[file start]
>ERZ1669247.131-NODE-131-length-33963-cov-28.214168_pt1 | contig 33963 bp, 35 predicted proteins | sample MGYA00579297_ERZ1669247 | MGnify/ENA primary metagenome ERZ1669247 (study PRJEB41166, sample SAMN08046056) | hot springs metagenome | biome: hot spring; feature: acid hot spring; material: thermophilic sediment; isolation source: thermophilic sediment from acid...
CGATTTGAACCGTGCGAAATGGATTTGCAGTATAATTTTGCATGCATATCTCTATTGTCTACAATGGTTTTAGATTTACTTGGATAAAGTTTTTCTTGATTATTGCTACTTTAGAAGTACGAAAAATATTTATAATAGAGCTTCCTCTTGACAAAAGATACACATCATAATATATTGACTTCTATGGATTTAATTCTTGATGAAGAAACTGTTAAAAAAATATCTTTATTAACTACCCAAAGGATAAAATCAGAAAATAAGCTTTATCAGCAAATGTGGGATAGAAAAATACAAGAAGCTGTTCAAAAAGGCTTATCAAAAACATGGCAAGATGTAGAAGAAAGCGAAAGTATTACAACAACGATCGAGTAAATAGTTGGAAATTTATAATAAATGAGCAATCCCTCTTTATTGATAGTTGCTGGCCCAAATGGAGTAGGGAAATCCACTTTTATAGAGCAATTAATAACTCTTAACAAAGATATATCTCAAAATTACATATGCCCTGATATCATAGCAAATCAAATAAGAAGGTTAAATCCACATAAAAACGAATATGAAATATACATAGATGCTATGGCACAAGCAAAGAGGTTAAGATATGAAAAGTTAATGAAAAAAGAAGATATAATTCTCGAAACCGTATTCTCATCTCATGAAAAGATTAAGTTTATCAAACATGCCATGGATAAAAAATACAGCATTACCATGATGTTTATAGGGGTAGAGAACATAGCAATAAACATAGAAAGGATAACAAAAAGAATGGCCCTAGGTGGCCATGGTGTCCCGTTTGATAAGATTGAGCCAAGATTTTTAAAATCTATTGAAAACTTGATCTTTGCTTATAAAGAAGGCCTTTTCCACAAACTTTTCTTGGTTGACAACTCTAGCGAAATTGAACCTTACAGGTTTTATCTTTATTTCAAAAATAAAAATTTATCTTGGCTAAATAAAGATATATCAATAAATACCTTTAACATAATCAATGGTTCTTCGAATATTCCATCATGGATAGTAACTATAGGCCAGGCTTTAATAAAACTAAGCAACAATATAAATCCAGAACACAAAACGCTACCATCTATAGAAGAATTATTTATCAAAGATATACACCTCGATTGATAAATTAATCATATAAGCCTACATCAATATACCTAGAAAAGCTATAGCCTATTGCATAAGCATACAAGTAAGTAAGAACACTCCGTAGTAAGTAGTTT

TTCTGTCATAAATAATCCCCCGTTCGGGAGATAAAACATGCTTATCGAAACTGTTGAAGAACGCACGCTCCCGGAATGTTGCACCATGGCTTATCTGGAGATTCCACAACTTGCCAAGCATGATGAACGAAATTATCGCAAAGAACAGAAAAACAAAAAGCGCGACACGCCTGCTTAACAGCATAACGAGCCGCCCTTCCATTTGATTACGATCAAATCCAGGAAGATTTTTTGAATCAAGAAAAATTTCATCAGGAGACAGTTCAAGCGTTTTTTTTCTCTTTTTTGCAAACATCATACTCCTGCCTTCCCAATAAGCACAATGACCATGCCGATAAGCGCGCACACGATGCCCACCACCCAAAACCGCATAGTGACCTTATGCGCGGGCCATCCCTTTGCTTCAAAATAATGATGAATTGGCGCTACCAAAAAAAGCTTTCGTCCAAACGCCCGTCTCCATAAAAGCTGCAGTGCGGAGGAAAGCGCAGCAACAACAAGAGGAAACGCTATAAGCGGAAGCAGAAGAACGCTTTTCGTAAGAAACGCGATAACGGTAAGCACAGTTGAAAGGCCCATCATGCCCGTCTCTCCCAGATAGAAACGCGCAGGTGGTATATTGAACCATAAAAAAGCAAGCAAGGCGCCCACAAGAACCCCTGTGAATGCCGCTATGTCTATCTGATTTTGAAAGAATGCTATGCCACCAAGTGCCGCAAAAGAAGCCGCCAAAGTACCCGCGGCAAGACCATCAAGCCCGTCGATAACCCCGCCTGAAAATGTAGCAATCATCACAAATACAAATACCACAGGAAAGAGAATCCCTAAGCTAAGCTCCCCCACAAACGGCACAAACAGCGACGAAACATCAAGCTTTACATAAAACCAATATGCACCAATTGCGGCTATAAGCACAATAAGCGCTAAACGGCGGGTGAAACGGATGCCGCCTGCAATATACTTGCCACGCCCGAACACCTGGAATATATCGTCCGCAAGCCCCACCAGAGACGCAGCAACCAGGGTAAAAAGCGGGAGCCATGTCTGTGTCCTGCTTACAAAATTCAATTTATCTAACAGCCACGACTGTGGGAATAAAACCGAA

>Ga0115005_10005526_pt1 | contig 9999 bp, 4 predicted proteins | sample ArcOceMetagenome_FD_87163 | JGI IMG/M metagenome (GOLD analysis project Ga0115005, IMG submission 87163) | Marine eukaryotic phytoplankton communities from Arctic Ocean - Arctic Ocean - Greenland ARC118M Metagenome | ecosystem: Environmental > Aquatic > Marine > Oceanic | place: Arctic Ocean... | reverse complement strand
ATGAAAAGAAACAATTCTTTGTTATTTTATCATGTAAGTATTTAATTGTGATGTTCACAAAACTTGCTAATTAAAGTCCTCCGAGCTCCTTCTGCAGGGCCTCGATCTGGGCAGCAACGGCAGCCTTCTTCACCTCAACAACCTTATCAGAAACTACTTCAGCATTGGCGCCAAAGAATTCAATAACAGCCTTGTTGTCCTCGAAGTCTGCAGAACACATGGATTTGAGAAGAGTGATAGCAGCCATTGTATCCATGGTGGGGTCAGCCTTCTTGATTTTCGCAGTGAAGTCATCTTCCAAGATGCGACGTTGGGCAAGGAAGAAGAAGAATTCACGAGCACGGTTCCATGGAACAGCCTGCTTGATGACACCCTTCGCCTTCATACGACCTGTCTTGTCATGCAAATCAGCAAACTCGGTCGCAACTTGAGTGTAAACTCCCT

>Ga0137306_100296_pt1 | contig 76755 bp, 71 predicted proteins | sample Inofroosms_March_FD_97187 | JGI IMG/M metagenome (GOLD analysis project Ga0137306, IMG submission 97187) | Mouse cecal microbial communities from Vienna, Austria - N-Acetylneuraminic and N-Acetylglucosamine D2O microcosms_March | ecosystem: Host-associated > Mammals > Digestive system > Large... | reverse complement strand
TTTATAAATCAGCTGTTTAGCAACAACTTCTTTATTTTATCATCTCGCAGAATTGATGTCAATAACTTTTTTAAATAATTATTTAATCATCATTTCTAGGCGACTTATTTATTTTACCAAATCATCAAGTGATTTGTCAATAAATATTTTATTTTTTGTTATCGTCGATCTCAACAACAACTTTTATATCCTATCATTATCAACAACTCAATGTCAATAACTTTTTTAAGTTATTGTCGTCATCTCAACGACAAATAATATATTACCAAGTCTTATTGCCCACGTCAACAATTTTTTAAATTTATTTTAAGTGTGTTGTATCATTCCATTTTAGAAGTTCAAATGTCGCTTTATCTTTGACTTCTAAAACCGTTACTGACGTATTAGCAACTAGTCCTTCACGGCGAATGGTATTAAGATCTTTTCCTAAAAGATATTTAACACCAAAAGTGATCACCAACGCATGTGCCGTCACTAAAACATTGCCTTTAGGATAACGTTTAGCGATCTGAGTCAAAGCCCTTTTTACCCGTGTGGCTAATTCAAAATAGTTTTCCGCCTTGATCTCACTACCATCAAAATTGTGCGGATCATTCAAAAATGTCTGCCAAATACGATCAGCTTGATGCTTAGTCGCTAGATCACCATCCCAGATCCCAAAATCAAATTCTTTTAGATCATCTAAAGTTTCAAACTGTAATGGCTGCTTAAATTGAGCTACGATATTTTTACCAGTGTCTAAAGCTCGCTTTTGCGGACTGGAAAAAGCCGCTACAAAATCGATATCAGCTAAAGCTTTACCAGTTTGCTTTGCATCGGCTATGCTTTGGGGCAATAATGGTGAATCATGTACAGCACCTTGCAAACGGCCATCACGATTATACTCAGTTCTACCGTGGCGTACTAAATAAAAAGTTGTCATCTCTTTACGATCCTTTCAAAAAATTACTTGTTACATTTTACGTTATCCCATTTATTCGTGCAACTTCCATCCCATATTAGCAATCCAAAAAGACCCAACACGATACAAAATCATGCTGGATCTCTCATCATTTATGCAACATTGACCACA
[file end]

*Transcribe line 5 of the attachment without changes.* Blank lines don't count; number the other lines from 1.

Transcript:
ATGAAAAGAAACAATTCTTTGTTATTTTATCATGTAAGTATTTAATTGTGATGTTCACAAAACTTGCTAATTAAAGTCCTCCGAGCTCCTTCTGCAGGGCCTCGATCTGGGCAGCAACGGCAGCCTTCTTCACCTCAACAACCTTATCAGAAACTACTTCAGCATTGGCGCCAAAGAATTCAATAACAGCCTTGTTGTCCTCGAAGTCTGCAGAACACATGGATTTGAGAAGAGTGATAGCAGCCATTGTATCCATGGTGGGGTCAGCCTTCTTGATTTTCGCAGTGAAGTCATCTTCCAAGATGCGACGTTGGGCAAGGAAGAAGAAGAATTCACGAGCACGGTTCCATGGAACAGCCTGCTTGATGACACCCTTCGCCTTCATACGACCTGTCTTGTCATGCAAATCAGCAAACTCGGTCGCAACTTGAGTGTAAACTCCCT